People writing these articles about the Opioid Epidemic fail to distinguish between prescription medications and heroin. The overdoses are linked into one group.
    Not only is this poor reporting it is just bad statistics.
    The CDC and FDA are going after a group of professional pain doctors and accusing them for this so called Epidemic.
    Now we see the illegal morphine being cut with cheap Chinese fentanyl which is now giving fentanyl a bad name.
    No one get a prescription for Heroin at a pharmacy or a trial from a physician.
    Please read the article referenced in the link in this thread.
    There are people out there that know the truth about this fake news and it is doing harm to those of that suffer.
    My goal is to help stop this propaganda machine. This is my hobby. I have a lot of fact and references and want to put something great together but it is no easy task because I still work.

  4. Tim Mason at 11:48 am

    Cathy, The article was from the Anals of Internal Medicine. (no misspelling)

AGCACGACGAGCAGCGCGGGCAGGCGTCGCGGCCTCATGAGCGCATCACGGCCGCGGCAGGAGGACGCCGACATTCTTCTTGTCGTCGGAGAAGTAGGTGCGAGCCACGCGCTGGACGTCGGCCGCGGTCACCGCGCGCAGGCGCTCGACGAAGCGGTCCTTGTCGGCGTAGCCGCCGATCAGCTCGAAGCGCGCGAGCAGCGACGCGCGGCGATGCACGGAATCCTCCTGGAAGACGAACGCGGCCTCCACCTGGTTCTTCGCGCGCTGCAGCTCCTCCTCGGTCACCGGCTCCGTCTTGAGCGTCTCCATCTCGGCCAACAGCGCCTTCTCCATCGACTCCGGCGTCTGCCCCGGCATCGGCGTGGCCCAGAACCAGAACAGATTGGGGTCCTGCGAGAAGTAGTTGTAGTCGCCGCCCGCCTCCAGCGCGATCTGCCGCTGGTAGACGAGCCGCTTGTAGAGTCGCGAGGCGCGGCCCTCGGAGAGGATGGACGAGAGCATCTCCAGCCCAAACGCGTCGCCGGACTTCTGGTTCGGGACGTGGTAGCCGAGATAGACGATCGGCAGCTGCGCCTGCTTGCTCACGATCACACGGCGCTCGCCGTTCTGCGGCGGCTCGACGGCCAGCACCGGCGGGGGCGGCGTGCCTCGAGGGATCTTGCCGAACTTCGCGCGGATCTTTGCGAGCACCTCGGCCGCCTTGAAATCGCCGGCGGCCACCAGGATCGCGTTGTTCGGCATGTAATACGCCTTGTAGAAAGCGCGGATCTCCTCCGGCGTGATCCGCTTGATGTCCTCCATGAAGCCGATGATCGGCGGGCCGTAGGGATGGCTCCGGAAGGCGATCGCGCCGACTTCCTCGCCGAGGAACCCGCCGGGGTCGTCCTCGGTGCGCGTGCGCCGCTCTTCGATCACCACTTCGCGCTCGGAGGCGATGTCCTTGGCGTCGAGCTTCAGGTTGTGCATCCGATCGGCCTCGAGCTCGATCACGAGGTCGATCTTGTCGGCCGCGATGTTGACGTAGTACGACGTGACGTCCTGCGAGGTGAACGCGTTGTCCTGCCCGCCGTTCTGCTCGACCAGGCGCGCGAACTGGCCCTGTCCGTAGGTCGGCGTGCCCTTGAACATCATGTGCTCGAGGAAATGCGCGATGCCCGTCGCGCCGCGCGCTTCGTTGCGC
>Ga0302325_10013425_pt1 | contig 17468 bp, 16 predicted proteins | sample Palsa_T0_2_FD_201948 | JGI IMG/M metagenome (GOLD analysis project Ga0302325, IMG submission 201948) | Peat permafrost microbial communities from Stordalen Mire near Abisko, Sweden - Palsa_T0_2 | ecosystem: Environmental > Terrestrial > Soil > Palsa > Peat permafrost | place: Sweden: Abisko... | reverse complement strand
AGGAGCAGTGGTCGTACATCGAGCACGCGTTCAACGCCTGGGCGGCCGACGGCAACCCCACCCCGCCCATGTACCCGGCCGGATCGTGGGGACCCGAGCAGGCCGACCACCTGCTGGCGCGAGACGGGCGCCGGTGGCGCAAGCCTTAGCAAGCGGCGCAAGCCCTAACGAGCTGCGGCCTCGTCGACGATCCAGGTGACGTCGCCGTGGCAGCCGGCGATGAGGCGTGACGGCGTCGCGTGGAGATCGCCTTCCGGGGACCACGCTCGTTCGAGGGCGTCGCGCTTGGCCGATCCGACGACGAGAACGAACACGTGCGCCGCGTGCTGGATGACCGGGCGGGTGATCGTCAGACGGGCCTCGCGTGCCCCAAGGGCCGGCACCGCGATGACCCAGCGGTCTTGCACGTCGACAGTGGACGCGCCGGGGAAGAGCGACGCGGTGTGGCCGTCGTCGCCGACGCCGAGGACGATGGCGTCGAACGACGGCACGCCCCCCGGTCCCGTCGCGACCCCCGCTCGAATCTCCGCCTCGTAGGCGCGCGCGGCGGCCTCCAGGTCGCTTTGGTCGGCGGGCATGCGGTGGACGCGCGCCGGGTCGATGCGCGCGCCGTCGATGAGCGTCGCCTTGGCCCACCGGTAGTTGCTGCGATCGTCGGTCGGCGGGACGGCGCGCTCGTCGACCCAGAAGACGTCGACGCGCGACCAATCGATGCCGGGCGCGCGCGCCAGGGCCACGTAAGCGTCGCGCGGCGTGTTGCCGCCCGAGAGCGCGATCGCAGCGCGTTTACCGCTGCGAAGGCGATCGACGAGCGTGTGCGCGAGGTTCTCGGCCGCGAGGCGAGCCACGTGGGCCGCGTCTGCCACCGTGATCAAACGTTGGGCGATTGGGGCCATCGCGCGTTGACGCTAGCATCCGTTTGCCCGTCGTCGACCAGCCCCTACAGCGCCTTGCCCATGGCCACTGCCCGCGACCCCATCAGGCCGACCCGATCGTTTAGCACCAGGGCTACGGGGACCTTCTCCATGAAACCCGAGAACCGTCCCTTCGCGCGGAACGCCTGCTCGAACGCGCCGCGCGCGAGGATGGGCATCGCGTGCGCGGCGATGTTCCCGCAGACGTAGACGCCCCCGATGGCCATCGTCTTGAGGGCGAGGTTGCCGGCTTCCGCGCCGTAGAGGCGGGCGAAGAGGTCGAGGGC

I will work on something nice.
    There is something for everyone at each stage of his or her chronic illness.
    Their obvious intended audience are those that purchase and wear Lululemons on a daily basis and even shop in them. Not only would ridiculous in a pair of them I would probably be arrested.
    There is a great deal of truth in what you said. Yes-Karma is real.

  5. Cathy M at 9:15 am

    I notice the American College of Physicians updated their guidelines for low back pain. I have to say that the spokesperson doctor was extremely cold about pain – “Dr. Weinstein has a prescription: “What we need to do is to stop medicalizing symptoms,” he said. Pills are not going to make people better and as for other treatments, he said, “yoga and tai chi, all those things are wonderful, but why not just go back to your normal activities?”
    HA! This guy has obviously never felt pain! (Hope karma catches up to him soon). But more discouraging is the actual guidelines and what they are based on – they show a woeful lack of good evidence for anything that they recommend, and also what seems to be mounting evidence that there really is NO effective treatment for chronic low back pain! That is discouraging.